Next, the possible reaction between the EG particles and the Al matrix was investigated. EG is largely composed of SiO2 which can react with aluminium through the following reaction [15]:
4 Al ( l )   +   3 SiO 2 ( s )   =   2 Al 2 O 3 ( s )   +   3 Si ( s )   Δ G   =   310   to   330   kJ · mol 1 ,   700 850   ° C
The A356 aluminium has a eutectic microstructure comprised of an aluminium-rich phase and silicon grown between the primary dendritic networks. Figure 6a shows a backscattered electron (BSE) image of the A356 matrix between two EG particles. The eutectic phases are homogeneously distributed through the whole metal matrix. The bright areas show the Si network in the A356 aluminium microstructure. Chemical analysis was performed on the area marked with a white rectangle in Figure 6a. The occurrence of chemical reaction between the aluminium matrix and the filler particles is more significant at higher infiltration temperatures and exposure times [31,32]. Accordingly, EDS elemental analysis of the interfacial zone was performed on a sample with shrunk particles which were exposed to the melt for a longer time. Figure 6b shows a backscattered electron image of the investigated interfacial area of the polished sample. Figure 6c shows the measured elemental concentration of oxygen (O), aluminium (Al), and silicon (Si) along the yellow arrow. The high concentrations Si and O remain constant within the EG particle. The concentration of oxygen drops dramatically across the interface while the aluminium concentration increases towards the matrix material. The yellow path crosses over a eutectic Si grain and causes inverse fluctuations of Al and Si.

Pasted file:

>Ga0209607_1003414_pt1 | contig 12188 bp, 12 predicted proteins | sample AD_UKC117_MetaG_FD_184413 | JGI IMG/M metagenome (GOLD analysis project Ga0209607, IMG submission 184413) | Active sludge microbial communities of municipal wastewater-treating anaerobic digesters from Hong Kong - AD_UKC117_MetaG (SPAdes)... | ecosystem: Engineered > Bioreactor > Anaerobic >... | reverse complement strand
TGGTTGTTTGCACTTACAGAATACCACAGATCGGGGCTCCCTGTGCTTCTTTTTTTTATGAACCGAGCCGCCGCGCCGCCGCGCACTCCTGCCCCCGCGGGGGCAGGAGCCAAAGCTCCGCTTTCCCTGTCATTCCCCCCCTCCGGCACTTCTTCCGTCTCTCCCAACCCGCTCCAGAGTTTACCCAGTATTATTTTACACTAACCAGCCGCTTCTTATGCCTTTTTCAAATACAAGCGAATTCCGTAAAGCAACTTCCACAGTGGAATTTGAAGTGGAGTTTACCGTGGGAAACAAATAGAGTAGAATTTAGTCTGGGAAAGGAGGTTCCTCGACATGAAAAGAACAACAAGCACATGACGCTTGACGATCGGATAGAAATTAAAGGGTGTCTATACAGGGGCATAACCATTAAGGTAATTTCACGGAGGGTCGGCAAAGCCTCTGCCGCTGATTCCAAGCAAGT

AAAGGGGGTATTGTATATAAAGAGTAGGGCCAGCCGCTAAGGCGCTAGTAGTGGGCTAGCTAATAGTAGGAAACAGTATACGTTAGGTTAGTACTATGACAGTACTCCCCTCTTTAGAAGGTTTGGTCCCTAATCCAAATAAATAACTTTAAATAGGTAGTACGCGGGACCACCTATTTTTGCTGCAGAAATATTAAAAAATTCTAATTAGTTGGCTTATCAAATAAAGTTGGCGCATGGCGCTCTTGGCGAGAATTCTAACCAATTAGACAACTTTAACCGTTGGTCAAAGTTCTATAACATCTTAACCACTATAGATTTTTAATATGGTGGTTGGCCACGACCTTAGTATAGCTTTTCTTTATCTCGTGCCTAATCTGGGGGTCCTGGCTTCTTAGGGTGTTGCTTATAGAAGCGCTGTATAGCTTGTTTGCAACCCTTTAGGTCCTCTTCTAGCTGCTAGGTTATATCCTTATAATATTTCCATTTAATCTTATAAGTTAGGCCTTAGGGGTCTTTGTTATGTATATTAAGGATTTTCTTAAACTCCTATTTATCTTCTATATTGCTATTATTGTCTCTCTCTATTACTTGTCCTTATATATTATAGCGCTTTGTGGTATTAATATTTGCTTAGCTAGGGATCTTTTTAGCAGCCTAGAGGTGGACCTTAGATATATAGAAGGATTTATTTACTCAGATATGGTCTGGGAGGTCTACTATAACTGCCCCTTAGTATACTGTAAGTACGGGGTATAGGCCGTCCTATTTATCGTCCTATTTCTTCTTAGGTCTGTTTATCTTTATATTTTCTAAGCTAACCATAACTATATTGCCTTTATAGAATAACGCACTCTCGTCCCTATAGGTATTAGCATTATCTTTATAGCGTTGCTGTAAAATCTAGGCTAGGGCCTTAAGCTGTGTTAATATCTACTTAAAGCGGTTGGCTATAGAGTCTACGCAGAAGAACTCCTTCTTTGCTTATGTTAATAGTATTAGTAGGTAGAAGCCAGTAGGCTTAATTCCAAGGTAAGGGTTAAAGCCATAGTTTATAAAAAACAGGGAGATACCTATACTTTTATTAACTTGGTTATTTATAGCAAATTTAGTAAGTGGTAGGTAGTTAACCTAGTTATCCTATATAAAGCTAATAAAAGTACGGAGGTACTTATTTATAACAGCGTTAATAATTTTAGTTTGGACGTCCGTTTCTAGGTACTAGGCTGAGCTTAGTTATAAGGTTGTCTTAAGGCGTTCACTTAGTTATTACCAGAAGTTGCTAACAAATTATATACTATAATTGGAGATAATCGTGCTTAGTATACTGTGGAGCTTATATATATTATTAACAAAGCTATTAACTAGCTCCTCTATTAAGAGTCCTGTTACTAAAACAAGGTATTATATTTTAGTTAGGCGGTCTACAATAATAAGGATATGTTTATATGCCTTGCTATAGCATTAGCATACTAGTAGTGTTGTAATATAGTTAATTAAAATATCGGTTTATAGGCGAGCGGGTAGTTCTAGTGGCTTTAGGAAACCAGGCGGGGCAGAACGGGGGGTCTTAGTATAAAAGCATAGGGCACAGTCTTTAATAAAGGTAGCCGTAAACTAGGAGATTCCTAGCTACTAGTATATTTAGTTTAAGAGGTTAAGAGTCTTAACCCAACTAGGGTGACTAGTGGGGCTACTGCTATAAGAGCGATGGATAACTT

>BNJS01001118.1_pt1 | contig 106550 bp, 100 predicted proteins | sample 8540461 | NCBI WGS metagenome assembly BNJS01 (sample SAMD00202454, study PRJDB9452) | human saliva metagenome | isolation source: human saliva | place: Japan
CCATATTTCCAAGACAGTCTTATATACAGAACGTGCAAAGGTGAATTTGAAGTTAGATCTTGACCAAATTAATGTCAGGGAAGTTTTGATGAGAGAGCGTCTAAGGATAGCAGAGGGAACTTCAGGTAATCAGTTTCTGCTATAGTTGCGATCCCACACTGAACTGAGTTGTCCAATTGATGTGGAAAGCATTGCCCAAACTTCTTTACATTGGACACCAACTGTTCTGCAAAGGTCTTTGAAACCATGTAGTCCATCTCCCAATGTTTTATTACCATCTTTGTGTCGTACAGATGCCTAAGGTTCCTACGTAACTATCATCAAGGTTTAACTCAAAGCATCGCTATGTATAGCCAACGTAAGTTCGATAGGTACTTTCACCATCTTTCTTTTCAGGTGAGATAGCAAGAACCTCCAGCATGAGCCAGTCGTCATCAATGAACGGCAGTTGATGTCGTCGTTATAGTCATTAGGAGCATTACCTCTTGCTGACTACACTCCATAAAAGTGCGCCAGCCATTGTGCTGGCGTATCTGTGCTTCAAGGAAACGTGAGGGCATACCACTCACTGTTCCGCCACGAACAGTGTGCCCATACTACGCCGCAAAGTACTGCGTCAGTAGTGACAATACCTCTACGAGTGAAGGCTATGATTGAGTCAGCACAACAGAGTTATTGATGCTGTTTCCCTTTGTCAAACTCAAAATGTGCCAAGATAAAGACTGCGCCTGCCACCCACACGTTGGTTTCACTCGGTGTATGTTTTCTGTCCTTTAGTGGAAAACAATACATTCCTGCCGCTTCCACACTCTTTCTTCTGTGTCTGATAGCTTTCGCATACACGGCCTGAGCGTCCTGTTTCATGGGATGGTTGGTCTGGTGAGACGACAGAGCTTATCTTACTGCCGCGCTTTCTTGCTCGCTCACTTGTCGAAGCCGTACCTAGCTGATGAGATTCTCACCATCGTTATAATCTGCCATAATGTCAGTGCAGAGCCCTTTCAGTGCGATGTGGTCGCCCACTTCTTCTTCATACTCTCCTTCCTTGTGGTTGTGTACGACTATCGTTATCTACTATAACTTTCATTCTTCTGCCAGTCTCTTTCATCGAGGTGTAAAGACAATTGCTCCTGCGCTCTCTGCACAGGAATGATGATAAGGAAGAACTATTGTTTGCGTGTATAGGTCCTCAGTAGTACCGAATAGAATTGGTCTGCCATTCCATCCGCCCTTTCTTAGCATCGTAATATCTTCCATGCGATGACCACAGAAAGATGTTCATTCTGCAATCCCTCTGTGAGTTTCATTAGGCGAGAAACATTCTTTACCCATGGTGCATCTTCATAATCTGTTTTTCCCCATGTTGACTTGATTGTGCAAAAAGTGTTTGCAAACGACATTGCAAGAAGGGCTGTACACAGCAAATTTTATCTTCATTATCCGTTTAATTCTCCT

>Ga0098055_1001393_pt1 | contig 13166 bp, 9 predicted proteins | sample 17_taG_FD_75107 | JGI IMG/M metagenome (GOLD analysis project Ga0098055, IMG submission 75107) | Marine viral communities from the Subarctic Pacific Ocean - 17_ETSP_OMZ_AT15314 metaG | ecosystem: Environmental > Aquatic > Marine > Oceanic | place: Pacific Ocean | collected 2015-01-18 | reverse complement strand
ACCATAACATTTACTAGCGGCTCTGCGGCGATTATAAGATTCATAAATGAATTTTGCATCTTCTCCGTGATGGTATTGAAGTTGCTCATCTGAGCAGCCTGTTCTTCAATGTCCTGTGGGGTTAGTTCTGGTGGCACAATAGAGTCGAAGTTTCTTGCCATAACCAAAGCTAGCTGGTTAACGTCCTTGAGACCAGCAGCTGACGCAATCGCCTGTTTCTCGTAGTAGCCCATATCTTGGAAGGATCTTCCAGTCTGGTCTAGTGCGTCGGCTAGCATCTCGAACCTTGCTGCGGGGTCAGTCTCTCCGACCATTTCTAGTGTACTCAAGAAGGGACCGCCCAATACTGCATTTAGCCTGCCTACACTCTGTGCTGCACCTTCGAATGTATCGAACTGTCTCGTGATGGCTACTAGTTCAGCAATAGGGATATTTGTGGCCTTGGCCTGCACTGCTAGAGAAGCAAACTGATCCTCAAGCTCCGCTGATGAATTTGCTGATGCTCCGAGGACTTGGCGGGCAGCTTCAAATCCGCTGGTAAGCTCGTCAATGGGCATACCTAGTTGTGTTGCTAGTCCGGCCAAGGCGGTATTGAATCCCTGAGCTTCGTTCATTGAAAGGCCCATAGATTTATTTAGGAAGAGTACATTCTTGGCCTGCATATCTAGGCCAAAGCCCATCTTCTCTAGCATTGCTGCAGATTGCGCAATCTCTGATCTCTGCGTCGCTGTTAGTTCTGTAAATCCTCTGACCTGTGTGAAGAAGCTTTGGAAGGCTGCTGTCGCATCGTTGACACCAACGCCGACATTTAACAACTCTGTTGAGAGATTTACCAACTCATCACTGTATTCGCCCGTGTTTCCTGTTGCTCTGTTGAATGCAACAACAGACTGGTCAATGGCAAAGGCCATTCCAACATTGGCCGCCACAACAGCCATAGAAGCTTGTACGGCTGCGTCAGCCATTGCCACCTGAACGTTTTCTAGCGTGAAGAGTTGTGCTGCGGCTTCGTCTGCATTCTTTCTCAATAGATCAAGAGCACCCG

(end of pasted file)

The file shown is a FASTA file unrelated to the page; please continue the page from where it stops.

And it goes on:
In the case of chemical reaction between EG particles and the Al matrix, an Al 2 O 3 layer grows into the Al matrix and a high concentration of oxygen would be detectable in the areas adjacent to the interface. However, no change in O concentration was found within the metal matrix as shown in Figure 6c,d. Accordingly, it can be concluded that there is no significant chemical reaction in the current system.

2.3. Compressive Properties of EG-MSF

Five samples of stable EG-MSF (StEG-MSF) and four samples of shrunk EG-MSF (ShEG-MSF) were tested on a Shimadzu testing machine. The results are shown in Figure 7. The stress-strain curves exhibit the typical behaviour of metallic syntactic foams comprising an elastic deformation regime, plateau region, and densification. Following elastic deformation, plasticity commences smoothly with no stress drop after yield for both stable and shrunk EG MSF. Then, the stress remains relatively constant during deformation until it increases sharply due to densification of the foam. Comparing foams with shrunk and stable EG-MSF it becomes apparent that particle shrinkage (dashed lines) distinctly increases strength whilst densification is only slightly affected. All foams show large plateau regions and densification strains higher than 70%. Consequently, this foam is expected to exhibit high performance in energy-absorbing applications.